Last Saturday, when figure skater Mirai Nagasu placed third at the U.S. National Championships, she had every reason to believe she had secured herself a position on the 2014 U.S. Olympic team. In Olympic years, after all, the U.S. National Championships have acted as the figure skating Olympic trials, and the U.S. Figure Skating Association has only ever disregarded their results four times in history – each time because of an injury.
It was a surprise, then, when the three figure skaters representing the United States at the 2014 Sochi Olympic Games were announced and in Nagasu's stead was fourth place National Championships finisher, Ashley Wagner.
It was a legal move – according to the rules, the U.S. Figure Skating Association is allowed to consider a skater's body of work over the past year and give it an unspecified but "significant" amount of weight. But it was unprecedented, too, and controversial.
Ashley Wagner, after all, blonde-haired, blue-eyed, looks the prototypical all-American. Nagasu – you can probably tell by the name – does not.
There are a lot of people calling it racist.
I do not know if they are right. There are reasons to believe the decision was, as the USFSA insists, "fair" – though Wagner's performance on Sunday was so riddled with errors that she felt the need to publicly apologize via Twitter afterwards, she is the two-time defending national champion, with the highest American placements at the last two World Championships.
Yet, Nagasu is the only candidate with Olympic experience – she finished fourth at the 2010 Vancouver games. Under the high-stakes of the National Championships, Nagasu was the only one of the candidates to overcome her nerves and perform two error-free routines.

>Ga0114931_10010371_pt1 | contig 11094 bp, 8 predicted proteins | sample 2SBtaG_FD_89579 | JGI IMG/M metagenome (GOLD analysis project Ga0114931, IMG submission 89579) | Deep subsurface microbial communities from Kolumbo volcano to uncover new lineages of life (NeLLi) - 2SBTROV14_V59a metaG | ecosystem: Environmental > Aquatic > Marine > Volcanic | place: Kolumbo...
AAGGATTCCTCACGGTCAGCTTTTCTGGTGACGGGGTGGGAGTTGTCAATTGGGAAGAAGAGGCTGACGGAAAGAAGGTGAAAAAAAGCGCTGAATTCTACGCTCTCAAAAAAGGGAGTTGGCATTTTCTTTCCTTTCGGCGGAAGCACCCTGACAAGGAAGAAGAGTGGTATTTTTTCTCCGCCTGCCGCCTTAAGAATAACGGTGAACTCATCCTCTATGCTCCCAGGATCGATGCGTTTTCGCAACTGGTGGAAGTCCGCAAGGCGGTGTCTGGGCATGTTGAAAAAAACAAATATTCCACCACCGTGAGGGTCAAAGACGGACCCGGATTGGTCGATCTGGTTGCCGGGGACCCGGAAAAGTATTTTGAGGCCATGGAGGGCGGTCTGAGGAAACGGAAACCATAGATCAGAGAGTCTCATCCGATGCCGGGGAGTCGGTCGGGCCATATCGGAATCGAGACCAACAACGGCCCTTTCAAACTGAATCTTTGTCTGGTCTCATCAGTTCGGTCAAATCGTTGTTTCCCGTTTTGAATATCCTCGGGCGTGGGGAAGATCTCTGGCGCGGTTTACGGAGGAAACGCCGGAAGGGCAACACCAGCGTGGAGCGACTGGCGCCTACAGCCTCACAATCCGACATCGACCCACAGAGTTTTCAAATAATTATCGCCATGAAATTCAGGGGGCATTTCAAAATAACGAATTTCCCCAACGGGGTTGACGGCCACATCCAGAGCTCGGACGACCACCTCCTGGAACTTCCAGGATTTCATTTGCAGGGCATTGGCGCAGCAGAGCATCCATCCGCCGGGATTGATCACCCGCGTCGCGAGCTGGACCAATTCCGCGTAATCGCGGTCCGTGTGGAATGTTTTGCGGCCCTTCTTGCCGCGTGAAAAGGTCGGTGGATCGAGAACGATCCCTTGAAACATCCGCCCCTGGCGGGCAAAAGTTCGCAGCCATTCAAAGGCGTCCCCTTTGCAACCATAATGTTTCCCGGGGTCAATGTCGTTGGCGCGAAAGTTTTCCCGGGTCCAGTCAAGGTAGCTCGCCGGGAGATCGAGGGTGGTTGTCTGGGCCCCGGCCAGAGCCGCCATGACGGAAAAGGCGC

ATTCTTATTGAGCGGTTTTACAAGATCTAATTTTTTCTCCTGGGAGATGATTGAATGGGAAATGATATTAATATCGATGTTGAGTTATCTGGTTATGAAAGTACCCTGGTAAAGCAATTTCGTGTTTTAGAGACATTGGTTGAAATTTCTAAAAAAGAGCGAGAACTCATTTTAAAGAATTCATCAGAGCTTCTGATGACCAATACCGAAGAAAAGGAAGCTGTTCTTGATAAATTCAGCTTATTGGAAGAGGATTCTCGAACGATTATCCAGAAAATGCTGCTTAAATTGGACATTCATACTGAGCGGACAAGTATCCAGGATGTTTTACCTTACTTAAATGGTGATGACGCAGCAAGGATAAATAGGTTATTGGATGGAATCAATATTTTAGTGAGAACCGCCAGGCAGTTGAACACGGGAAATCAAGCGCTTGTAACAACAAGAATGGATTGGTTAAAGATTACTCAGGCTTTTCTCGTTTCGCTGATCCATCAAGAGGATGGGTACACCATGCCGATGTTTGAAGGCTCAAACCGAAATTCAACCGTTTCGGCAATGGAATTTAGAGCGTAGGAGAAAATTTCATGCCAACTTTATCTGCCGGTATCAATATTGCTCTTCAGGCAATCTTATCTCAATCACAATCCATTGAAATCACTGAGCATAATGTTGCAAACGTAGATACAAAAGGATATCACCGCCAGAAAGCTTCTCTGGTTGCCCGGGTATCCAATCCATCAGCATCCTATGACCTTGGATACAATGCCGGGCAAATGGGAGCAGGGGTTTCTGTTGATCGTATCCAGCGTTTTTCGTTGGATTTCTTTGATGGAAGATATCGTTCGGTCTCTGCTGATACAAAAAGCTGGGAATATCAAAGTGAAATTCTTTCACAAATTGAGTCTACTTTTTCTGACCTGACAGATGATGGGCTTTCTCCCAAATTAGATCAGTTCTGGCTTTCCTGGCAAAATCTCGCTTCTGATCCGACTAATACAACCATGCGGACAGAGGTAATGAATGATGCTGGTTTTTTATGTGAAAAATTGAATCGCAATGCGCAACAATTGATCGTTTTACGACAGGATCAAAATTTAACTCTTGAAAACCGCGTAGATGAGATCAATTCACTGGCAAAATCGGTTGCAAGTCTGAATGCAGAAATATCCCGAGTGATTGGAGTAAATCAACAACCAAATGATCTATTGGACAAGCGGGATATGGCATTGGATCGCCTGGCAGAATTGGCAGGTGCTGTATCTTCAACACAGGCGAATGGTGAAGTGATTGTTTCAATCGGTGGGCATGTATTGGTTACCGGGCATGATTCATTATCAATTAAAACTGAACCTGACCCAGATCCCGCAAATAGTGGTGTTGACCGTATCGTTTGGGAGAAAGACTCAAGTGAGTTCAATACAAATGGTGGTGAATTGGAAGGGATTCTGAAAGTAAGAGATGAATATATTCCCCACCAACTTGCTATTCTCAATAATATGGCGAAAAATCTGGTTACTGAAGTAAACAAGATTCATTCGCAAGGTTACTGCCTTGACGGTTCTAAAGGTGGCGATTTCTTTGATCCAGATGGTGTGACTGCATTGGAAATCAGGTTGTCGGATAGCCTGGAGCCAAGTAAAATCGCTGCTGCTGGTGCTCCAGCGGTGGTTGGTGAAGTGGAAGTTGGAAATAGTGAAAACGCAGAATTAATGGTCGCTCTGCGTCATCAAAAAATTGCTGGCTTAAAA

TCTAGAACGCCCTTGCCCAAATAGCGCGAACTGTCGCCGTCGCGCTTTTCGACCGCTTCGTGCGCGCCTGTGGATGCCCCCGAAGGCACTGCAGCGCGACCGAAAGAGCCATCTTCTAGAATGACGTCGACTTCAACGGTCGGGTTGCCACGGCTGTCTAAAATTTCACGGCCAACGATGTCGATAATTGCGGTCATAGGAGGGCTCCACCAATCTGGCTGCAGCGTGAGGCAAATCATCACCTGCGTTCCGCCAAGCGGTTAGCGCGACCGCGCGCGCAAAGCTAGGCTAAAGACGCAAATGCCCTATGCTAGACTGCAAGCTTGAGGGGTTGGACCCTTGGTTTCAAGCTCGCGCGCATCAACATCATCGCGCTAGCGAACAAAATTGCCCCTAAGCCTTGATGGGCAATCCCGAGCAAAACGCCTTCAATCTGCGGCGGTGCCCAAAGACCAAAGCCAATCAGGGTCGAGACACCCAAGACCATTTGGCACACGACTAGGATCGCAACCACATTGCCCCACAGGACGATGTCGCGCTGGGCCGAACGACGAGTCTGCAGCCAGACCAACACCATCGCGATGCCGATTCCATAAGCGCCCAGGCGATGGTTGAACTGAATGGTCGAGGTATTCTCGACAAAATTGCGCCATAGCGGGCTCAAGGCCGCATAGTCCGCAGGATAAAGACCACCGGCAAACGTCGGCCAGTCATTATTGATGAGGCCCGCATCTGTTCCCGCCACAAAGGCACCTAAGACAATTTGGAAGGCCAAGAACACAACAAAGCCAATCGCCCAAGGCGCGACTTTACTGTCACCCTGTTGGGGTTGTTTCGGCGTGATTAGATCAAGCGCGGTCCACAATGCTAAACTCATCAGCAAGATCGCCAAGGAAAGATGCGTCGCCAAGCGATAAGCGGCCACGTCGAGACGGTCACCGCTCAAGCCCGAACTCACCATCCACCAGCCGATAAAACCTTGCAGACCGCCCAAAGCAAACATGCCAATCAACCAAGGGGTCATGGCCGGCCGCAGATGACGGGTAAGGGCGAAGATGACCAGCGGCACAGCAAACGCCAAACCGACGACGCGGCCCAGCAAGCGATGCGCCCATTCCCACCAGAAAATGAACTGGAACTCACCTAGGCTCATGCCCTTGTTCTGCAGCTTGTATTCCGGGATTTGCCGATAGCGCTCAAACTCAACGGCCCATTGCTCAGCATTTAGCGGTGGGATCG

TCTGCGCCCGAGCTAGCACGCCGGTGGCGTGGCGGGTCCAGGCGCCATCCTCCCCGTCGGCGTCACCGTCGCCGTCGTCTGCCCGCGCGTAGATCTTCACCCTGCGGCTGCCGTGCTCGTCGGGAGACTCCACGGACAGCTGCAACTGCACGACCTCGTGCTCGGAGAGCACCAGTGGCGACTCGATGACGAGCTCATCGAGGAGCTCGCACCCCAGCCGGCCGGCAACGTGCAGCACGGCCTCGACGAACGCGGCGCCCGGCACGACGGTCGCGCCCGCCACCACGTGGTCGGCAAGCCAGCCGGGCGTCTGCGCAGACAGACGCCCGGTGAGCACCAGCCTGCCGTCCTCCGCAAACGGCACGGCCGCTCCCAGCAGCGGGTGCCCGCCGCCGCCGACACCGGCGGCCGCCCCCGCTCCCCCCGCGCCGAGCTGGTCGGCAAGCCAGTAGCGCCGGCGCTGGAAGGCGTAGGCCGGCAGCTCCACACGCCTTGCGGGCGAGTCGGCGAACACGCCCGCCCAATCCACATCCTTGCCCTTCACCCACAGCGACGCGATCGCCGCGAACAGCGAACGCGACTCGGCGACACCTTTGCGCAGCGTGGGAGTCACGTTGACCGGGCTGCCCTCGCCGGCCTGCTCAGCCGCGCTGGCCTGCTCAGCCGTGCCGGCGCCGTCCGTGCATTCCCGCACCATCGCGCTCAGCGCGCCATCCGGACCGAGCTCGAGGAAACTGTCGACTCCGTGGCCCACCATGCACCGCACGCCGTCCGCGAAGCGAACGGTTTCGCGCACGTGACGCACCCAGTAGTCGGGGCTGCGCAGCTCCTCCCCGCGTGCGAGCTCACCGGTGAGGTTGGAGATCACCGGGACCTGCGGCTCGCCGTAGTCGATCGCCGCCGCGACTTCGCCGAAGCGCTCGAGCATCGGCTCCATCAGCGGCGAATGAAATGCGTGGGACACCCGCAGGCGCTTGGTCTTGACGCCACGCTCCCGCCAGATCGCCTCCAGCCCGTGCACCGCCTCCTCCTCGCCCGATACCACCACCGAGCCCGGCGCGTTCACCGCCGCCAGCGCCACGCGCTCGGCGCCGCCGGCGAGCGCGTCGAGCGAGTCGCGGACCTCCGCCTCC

One would think that if the Olympic team decision was, as the USFSA claims, truly based on overall experience, second place finisher, 15-year-old Polina Edmunds – for whom Sunday night was a senior-level competition debut – would have been the one to go.
Figure skating is an inherently subjective sport, and there really is no way to judge the role race did or did not play in the USFSA's decision. What we can note, though, is the role that race has most certainly played in its response.
For many Asian-Americans, the USFSA's decision has felt like a betrayal. Asian-American celebrities, after all, are few and far between; though we comprise 5 percent of the general population, we represent less than 3 percent of prime-time actors on television, often only the role of a foreigner or a stereotype. In sports, these numbers are even sparser. One need only consider the cultural significance of Jeremy Lin – the fourth ever Asian-American in the NBA – and his 2012 "Linsanity" to understand the importance of such prominent profiling to a population starved of popular representation. In Olympic figure skating, where Michelle Kwan's 1998 loss to Tara Lipinski was announced by MSNBC with the headline, "American beats out Kwan," Nagasu's third-place National Championship finish and presumed earned Olympic spot felt a bit like a collective victory.
For the USFSA, the decision may truly have not had anything to do with race; for many Asian-Americans around the country, the decision has had little to do with anything else.
As a child, I watched the Olympics with a special kind of attention – criss-cross applesauced on the floor at the kind of short distance from the television usually reserved for the few hours every Saturday morning the cartoons showed up on the six or so channels picked up by our antennae. The Olympians I rooted for were decided on two factors. First, I cheered for the athletes that talked like I did – in English with American accents – dressed in the old, familiar red, white and blue. Next, I cheered for the athletes that looked like I did – with features that I, at the time, probably could not have defined, but that stood out both to me and to the classmates that asked me why my eyes were so slanted.
It's been 16 years since her Olympic debut, but I still remember the special pride I felt as Michelle Kwan glided across the screen of my family television and, for the first time in my six years of life, I did not have to choose between the two.
For whatever the reason Wagner replaced Nagasu on this year's Olympic team, it's a pity my 6-year-old counterparts this season will be left still waiting.
Melissa Lee is a senior in College Scholars. She can be reached at email@example.com.